Foods in which arsenic may be present

Updated 1:36 PM ET, Mon April 25, 2016
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Because rice takes up arsenic more readily than other grains, the U.S. Food and Drug Administration is looking at the effects of long-term exposure to very low amounts of arsenic in rice and rice products. Rice's importance as a staple in regions around the world makes it a priority for food researchers.

In April, the FDA proposed a limit of 100 parts per billion of inorganic arsenic in infant rice cereal.

Click through the gallery for more foods that can contain traces of arsenic, according to studies.
In a 2012 study by researchers at Dartmouth College, products that listed organic brown rice syrup as a primary ingredient, such as some toddler formulas and cereal bars, tested positive for higher levels of arsenic than products that didn't contain the ingredient or contained less of it. Shutterstock
The Dartmouth study tested two toddler formulas that listed organic brown rice syrup as a primary ingredient and 15 that did not. The study found that the formulas in which the syrup was a primary ingredient contained 20 times more arsenic than the other formulas. The baby pictured above is not associated with the study. Shutterstock
The U.S. Food and Drug Administration proposed in 2013 to limit the amount of inorganic arsenic in apple juice to 10 parts per billion, the same level set for water. Because arsenic-based pesticides were commonly used in U.S. agricultural production up until 1970, trace levels of arsenic can be detected in some agricultural settings, which could lead to small amounts of arsenic in certain foods and beverages, including apples, according to the FDA. Shutterstock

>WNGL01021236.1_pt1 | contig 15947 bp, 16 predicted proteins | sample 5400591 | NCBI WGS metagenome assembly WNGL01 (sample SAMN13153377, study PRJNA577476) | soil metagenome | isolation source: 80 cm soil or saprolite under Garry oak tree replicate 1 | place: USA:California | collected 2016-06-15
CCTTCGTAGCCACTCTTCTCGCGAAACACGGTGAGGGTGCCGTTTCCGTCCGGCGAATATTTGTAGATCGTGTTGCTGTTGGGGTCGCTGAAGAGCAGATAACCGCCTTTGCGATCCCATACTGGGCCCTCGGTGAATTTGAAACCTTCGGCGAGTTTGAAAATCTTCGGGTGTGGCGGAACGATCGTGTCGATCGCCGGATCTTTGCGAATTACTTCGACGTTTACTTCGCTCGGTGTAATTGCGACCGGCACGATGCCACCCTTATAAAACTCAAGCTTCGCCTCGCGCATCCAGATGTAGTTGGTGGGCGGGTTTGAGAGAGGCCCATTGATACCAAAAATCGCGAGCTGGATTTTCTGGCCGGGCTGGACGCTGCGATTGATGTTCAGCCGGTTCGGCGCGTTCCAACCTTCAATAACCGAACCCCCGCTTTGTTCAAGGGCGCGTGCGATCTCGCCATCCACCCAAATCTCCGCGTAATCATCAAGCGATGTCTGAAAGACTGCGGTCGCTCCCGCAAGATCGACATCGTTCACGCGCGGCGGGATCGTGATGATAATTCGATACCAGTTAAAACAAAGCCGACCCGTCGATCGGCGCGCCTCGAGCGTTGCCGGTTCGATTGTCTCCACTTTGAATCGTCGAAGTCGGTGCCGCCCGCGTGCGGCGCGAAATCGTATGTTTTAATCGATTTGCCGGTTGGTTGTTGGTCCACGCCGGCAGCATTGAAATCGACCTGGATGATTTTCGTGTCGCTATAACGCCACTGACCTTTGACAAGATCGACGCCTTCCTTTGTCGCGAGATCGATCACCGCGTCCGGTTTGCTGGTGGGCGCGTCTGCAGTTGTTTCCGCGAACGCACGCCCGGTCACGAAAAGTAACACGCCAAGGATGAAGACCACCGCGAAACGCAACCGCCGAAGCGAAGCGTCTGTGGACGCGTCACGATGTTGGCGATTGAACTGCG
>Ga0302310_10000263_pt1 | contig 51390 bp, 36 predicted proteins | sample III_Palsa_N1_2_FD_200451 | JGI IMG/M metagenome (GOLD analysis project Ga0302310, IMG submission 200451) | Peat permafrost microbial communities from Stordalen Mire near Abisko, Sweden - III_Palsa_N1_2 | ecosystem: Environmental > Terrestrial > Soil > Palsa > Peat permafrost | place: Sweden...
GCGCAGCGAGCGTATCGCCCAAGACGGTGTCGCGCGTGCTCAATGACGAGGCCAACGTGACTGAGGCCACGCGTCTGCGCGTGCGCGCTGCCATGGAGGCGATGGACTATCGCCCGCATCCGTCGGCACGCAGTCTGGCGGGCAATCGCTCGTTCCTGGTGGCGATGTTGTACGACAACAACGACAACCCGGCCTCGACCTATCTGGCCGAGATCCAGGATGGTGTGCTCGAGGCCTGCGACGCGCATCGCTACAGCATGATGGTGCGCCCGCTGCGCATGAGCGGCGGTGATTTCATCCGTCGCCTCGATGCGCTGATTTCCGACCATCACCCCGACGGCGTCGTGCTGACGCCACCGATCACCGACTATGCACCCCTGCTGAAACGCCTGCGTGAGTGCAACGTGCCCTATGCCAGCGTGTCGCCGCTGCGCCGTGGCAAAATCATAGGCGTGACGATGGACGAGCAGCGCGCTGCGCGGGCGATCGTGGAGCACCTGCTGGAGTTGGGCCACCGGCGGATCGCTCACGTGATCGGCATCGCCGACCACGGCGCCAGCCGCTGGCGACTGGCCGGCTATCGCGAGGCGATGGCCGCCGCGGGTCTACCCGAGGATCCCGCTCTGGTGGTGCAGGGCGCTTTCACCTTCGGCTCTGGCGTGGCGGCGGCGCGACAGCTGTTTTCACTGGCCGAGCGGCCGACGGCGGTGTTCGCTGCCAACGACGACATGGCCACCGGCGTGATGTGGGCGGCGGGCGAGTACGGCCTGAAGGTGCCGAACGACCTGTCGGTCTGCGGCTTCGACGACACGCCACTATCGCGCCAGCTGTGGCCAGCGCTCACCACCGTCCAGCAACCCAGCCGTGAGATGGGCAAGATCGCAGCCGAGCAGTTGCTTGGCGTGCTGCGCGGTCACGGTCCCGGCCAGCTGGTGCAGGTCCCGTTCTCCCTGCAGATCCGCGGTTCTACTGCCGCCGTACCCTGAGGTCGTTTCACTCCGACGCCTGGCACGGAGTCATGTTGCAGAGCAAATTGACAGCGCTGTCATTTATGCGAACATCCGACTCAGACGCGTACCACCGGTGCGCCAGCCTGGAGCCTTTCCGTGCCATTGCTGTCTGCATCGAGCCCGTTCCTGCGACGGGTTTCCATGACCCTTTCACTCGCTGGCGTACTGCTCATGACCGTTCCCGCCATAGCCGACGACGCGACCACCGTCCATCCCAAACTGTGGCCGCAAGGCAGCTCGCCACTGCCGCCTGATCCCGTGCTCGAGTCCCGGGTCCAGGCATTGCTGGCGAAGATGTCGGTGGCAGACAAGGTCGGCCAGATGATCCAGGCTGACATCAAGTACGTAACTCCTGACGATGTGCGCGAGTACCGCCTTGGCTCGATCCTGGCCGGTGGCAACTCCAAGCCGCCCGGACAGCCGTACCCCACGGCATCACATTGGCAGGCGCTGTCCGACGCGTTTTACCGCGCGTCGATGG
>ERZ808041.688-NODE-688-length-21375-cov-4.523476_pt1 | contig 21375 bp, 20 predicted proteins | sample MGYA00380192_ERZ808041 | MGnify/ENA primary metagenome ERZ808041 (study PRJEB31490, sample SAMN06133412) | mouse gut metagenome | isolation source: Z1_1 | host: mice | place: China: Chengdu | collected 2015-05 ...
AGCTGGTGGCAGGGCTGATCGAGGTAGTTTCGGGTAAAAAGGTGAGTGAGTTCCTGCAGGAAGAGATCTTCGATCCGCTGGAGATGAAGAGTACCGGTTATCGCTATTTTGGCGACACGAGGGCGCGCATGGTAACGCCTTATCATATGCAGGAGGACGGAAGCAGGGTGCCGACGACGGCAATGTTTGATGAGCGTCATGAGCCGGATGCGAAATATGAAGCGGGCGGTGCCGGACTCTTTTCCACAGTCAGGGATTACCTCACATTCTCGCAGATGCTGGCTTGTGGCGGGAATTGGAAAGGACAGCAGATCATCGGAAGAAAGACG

It is common for some arsenic to be found in seafood. However, higher concentrations of dietary organic arsenic may be found in bivalve mollusks (clams, oysters, mussels) and crustaceans (crabs and lobsters), according to the Agency for Toxic Substances and Disease Registry. The organic forms of arsenic found in these types of seafood are generally considered nontoxic. Justin Sullivan/Getty Images
As part of its comprehensive look at rice in 2012, the FDA tested not only rice for arsenic levels, but also products containing rice. That includes beer, which sometimes uses rice as an ingredient. Shutterstock
The FDA analyzed 142 samples of pear juice and pear juice concentrate from 2005 to 2011. "Of these, 23 had levels of inorganic arsenic at or above 23 parts per billion, the level of concern for inorganic arsenic in pear juice." Those products were recalled, denied entry into the United States, or in a few cases the company received a warning letter. Shutterstock